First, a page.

“But God is faithful, who will not allow you to be tempted beyond what you are able” (1 Corinthians 10:13 NKJV).
Some years ago three Americans, including myself, were sitting in a restaurant in Kathmandu, Nepal discussing our experiences. One of the others told of a congregation he had visited which had difficulty meeting on Sunday for worship because Nepal considers Sunday a weekday, with all offices and schools open. He said he had told them “not to be legalistic” and to meet on whichever day they found it most convenient. He then asked what I would have done.
My response was simple: “First I would make sure that there was no possibility of meeting on Sunday.” Many churches in South Asia meet early in the morning (7:00 a.m is a popular time) or after work time in the evening (e.g., 6:00 p.m.). They seem to have no trouble meeting this schedule. My response ended the discussion.
The fact is that many moderns mistake convenience for necessity. If we can’t meet at our preferred time on Sunday, then let’s find a day when we can. They argue that “God will understand that we have to accommodate our culture.” But the Bible shows no evidence that our convenience or preferences have a big priority with God. When we consider his revealed will essential, we can normally find a way to follow it, even if it requires a little extra effort on our part.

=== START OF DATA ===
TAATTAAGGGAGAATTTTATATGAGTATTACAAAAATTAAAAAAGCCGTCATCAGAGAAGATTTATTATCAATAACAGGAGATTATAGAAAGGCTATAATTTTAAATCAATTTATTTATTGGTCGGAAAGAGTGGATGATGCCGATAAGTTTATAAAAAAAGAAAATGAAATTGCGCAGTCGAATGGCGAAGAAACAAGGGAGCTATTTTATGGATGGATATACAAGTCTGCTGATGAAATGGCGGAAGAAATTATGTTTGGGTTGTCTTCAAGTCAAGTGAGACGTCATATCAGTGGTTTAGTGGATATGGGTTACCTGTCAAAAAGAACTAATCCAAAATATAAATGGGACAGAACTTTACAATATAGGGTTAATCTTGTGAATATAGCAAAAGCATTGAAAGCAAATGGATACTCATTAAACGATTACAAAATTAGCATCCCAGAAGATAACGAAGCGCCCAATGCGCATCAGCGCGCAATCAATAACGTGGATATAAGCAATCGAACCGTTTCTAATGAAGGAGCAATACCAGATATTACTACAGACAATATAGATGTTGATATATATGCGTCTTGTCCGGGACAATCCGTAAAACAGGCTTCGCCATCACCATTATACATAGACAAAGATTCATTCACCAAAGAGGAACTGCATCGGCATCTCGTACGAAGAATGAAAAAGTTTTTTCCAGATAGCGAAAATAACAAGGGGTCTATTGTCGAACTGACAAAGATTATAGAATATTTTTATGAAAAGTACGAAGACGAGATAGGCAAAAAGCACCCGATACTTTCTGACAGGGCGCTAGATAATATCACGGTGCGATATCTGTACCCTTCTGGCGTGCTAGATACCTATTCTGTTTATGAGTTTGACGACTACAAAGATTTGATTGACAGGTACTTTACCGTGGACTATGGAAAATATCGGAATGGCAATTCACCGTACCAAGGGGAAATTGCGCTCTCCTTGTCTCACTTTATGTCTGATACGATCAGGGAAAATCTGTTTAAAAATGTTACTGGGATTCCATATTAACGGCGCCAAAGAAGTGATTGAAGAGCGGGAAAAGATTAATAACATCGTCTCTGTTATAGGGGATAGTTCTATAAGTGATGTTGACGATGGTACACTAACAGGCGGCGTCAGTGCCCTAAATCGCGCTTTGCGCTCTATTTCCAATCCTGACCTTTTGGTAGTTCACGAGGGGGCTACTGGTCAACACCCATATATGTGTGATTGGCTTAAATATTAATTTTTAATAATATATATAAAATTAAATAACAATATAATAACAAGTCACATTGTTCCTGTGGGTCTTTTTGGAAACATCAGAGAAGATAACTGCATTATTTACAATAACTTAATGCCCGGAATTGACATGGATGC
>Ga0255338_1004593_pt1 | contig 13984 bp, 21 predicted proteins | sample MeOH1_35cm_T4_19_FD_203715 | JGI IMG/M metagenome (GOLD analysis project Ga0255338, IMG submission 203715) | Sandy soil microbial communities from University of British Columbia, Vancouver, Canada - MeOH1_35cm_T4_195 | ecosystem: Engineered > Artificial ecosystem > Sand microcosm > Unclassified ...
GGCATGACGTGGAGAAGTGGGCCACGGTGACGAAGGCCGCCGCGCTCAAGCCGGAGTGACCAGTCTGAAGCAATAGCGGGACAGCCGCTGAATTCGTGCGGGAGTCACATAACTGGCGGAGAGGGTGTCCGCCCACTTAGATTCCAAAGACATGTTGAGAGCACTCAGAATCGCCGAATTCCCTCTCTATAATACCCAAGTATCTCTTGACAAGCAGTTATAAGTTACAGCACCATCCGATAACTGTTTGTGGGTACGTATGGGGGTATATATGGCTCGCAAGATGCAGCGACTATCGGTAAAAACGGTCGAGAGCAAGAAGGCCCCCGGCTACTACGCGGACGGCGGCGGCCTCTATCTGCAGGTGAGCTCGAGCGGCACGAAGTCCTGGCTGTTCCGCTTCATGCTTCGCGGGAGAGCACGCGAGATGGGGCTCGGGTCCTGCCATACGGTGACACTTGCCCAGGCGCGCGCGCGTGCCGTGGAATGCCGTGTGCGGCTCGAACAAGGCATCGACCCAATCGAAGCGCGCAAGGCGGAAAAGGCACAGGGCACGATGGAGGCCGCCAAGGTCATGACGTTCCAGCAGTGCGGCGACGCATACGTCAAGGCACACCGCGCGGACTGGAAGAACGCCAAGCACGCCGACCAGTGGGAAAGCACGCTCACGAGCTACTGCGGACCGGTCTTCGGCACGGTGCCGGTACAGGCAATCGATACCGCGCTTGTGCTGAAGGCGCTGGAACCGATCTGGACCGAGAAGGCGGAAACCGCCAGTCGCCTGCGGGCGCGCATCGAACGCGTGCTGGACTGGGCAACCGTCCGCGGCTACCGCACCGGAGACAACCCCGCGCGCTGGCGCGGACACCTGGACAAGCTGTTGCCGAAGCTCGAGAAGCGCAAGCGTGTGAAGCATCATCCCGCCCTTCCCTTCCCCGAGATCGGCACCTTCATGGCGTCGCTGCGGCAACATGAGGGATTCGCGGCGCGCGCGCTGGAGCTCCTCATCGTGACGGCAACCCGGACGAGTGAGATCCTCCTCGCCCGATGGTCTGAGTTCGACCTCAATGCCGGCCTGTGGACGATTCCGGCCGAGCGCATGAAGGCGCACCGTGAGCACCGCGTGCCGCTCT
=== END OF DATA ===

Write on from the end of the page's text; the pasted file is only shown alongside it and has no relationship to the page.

In a meeting in east Nepal during the dry season, a teenage girl asked to be baptized. There was no water in the riverbed, nor were there pools, ponds or other available places. What were we to do? Many might have said, “We’ll just wait until the rainy season (four months away), and if anything happens to her God will understand.”
Our brothers found an empty plastic barrel or drum of about 50 gallons capacity. They filled it half-way, the girl got inside, and a man pressed slightly on the top of her head and she bent her knees and was immersed completely. Granted, an older, larger person may not have been able to use that particular method, but it was more than adequate for her.
We know the proverb, “Where there is a will there is a way.” That may not always be true of human will, but it certainly is true of the Divine Will. Just as God will not allow us to be tempted beyond our power to refuse, so he does not command anything of us which we are unable to perform.
Jesus spoke to that principle in his message to the Twelve on the night of his betrayal. “These things I have spoken to you, that in me you may have peace. In the world you will have tribulation; but be of good cheer, I have overcome the world” (John 16:33). Jesus overcame all obstacles and barriers to our faithfulness, therefore we are at peace (contentment) knowing, as did the apostle Paul, “[We] can do all things through Christ who strengthens [us]” (Philippians 4:13).
Obeying God is not legalism. It is faith. God’s commands are not burdensome (1 John 5:3). That is that they ask no more of his people than God finds reasonable and good. They are certainly not impossible to obey. But they may require effort, or incur consequences such as persecution. That they cause us difficulty is no excuse for refusing to obey. After all, consider the difficulties endured by Jesus so that we may have the opportunity to obey God. Our troubles pale by comparison.